Kage Baker, as has been made pretty plain, loved Dickens Fair. It wasn’t just that, as an older lady, she appreciated the joys of flush toilets, chairs to sit on in stead of hay bales, an indoor venue instead of the vagaries of outdoors Marin County (though all of those pertained). It was more a case of simply being in that portion of the population for whom Victoriana is the perfect manifestation of Christmas.
Just after the introduction of Christmas trees and cards; when bells and red velvet and ghost stories and roast turkeys and a Father Christmas with more than just a bit of Captain Morgan twinkling in his eye was the standard: that’s what she loved. Before commercialism got too carried away with itself, before department stores and soft drink purveyors started inventing secular saints; before the damned dancing reindeer and OCD elves. When the darkness under the oaks trees yielded the home-bound party with venison and Yule logs and winter hymns in the snow, though you knew the trees could just as well have eaten them all. When there still a hint of the oldest Yuletide truths, back when it was all about blood on the snow …
Kage loved the lights and warmth and plenitude of Christmas because the contrast with the cold dark is never so sharp anytime else. You’re really grateful for a mid-winter feast when it doesn’t have to include the seed corn or the elderly.
Dickens Fair was all Kage’s focus on Christmas, the last 10 years of her life. It’s a glorious extravaganza, and we threw ourselves into it with insane dedication. The endorphines of exhaustion always enhanced the eggnog and roast beef for us. It’s a mania, a celebration at that peak of intensity that usually sends small children into fits just before the presents are opened – but as adults, it went on for us for days. We were raving with joy by the time the Sun slipped over the Solstice; by the Yuletide itself, we were in an altered state.
You get to crave that kind of high, you know?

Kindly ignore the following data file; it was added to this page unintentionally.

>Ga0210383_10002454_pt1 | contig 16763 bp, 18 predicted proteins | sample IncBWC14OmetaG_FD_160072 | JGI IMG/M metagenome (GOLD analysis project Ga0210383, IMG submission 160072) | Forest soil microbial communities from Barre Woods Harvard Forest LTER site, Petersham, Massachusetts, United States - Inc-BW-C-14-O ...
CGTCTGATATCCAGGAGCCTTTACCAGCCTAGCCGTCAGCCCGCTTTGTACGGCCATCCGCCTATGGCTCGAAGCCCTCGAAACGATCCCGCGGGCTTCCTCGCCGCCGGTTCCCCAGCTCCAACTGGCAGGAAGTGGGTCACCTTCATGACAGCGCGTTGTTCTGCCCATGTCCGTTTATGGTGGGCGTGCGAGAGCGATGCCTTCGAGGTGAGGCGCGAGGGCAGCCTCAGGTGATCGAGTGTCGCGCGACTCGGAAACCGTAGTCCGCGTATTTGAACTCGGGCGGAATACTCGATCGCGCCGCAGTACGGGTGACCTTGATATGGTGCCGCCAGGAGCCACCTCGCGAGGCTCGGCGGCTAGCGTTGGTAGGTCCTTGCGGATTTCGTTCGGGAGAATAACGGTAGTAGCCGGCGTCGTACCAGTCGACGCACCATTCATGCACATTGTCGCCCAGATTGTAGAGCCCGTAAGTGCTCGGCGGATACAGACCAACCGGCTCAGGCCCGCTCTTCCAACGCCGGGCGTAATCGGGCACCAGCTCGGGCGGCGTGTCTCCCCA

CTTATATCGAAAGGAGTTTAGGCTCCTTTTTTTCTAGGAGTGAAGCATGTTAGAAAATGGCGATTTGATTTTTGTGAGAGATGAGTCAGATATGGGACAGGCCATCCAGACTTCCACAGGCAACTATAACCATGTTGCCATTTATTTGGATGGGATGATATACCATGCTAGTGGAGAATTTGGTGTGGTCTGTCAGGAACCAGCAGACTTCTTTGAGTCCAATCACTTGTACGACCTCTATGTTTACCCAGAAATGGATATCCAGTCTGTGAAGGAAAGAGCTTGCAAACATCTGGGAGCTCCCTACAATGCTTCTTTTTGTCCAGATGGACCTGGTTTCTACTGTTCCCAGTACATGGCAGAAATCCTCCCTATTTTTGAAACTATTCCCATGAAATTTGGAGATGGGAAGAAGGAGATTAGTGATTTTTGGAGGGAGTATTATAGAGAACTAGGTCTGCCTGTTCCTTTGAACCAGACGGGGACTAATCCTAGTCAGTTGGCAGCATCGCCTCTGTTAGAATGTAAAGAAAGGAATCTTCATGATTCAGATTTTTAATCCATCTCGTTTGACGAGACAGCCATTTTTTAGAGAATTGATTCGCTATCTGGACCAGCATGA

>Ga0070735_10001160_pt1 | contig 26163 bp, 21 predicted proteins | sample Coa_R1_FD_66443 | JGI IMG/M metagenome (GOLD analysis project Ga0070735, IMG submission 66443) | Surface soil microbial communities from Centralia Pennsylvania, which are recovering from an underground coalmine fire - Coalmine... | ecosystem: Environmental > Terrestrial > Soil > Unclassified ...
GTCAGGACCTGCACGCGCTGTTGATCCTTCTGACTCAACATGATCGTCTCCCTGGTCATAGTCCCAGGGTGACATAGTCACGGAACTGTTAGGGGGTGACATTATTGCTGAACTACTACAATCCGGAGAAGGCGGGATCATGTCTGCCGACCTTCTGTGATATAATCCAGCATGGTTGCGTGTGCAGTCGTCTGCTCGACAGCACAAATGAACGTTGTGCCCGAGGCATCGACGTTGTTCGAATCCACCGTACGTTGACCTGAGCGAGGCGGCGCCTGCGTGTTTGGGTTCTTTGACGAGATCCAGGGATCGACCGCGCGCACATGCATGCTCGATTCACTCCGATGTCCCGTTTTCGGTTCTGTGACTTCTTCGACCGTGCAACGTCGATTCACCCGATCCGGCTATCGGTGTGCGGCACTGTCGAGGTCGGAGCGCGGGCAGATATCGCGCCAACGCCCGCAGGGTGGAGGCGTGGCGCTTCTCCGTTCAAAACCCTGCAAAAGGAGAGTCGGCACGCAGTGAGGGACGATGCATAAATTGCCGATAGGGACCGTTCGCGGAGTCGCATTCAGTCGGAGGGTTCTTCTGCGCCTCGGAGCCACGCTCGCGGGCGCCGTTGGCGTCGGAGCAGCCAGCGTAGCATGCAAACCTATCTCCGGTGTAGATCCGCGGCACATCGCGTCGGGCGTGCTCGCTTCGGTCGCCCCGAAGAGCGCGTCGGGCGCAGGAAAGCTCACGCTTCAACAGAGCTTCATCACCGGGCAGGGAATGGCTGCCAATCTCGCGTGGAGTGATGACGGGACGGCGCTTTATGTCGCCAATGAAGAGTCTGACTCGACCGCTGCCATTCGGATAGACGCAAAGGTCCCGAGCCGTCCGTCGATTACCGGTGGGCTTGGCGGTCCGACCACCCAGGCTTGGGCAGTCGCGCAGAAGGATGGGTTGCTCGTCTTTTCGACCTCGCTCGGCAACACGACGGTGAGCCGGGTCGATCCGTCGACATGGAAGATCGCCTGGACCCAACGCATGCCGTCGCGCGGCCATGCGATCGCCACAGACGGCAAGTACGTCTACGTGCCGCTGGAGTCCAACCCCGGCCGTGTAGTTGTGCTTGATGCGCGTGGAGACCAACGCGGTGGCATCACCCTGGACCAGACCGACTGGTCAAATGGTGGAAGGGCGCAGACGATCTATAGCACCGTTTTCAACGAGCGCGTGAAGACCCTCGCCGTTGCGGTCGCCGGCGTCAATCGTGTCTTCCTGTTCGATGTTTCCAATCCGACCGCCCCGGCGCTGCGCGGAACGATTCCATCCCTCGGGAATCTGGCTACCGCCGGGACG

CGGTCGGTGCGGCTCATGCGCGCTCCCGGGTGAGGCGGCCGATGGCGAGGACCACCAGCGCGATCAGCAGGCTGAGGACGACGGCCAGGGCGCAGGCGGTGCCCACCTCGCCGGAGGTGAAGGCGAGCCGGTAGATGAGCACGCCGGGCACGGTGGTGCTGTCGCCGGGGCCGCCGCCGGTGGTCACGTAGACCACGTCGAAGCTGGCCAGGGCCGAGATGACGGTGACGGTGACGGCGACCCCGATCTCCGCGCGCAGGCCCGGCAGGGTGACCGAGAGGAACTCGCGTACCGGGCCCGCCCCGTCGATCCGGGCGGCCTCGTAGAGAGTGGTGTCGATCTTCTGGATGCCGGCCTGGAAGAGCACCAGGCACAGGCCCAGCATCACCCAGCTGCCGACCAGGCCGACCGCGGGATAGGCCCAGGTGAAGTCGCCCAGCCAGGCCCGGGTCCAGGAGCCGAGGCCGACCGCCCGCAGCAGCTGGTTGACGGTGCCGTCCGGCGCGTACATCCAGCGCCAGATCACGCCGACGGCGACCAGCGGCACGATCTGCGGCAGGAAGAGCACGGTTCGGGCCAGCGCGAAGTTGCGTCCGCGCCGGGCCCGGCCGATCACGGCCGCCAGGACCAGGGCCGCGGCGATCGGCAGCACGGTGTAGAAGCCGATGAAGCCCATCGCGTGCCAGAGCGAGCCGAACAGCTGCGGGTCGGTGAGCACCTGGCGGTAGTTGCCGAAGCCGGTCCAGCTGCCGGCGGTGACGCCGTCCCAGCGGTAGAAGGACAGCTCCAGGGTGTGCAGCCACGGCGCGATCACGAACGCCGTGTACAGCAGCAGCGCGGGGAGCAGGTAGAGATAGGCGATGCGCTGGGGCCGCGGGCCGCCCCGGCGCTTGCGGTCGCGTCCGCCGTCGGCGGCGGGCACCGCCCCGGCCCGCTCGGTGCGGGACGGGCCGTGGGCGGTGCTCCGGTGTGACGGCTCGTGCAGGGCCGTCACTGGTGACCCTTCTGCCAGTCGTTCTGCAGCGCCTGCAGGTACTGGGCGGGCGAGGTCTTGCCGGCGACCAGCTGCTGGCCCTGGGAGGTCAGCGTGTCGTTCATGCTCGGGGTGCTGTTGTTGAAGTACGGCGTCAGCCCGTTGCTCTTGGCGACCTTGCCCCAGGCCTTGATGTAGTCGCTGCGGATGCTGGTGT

And tomorrow, it starts again. First weekend of rehearsals – held, by necessity and peculiar tradition, in a local, weekend-empty school. Our hordes of evolving Victorians will come to pose and recite amid the half-sized desks and construction paper turkeys: hoop shirts filling a bathroom meant for a dozen little girls with just two wide-load matrons; smudgy orphans with battered top hats lounging criminally by the swings; pallid widows in fingerless gloves clutching styrofoam cups of Swiss Miss as they browse the false-hair booth.
We transmute the world just walking through it.
Alas, I will not be there. Not yet. My lamp of health seems to have spent its terminal lumens in the desperate last year of Kage’s life – since then, it’s been desperately trying to catch up with itself through crisis after crisis. I’m pretty damned sick of this nonsense, too, as I seem to escape each unusual fate only to fall straight into another one. This year, it’s bacteria even I have never heard of – although it has been cleverly suggested by a fellow word-smith (thank you, Maggie!) that the Klebsiella that struck me down is actually one of Cinderella’s ugly stepsisters … and once I’ve put paid to that, I’ve still got the fascinating question to solve, of what is living in my uterus that isn’t related to me?
The damned raccoons would not surprise me, at this point.
In the meantime, though, I have to at least regain some strength: so this week, I direct from a distance. The intrepid and flawless Neassa will see my group through its initial classes and paperworks. I will return next week, happily speeding up I-5 in the autumn chill with a nephew, a parrot, a piano stool and half the house linens. And all the lamps Kage so loved, to light up the winter properly for Extreme Christmas.
I am pantingly, pantingly eager to go.